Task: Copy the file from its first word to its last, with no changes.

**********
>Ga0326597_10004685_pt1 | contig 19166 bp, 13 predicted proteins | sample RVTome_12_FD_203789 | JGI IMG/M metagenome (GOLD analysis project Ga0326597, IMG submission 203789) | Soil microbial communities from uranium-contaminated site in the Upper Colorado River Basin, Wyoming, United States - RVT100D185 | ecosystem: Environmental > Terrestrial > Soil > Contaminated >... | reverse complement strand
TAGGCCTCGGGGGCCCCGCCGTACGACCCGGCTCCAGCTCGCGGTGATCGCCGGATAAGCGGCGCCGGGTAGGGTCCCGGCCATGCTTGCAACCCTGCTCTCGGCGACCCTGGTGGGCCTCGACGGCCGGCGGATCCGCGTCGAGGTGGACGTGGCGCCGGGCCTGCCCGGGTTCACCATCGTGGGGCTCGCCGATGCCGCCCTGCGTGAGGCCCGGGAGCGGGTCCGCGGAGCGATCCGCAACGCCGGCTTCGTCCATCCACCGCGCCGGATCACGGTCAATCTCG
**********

>Ga0326597_10004685_pt1 | contig 19166 bp, 13 predicted proteins | sample RVTome_12_FD_203789 | JGI IMG/M metagenome (GOLD analysis project Ga0326597, IMG submission 203789) | Soil microbial communities from uranium-contaminated site in the Upper Colorado River Basin, Wyoming, United States - RVT100D185 | ecosystem: Environmental > Terrestrial > Soil > Contaminated >... | reverse complement strand
TAGGCCTCGGGGGCCCCGCCGTACGACCCGGCTCCAGCTCGCGGTGATCGCCGGATAAGCGGCGCCGGGTAGGGTCCCGGCCATGCTTGCAACCCTGCTCTCGGCGACCCTGGTGGGCCTCGACGGCCGGCGGATCCGCGTCGAGGTGGACGTGGCGCCGGGCCTGCCCGGGTTCACCATCGTGGGGCTCGCCGATGCCGCCCTGCGTGAGGCCCGGGAGCGGGTCCGCGGAGCGATCCGCAACGCCGGCTTCGTCCATCCACCGCGCCGGATCACGGTCAATCTCG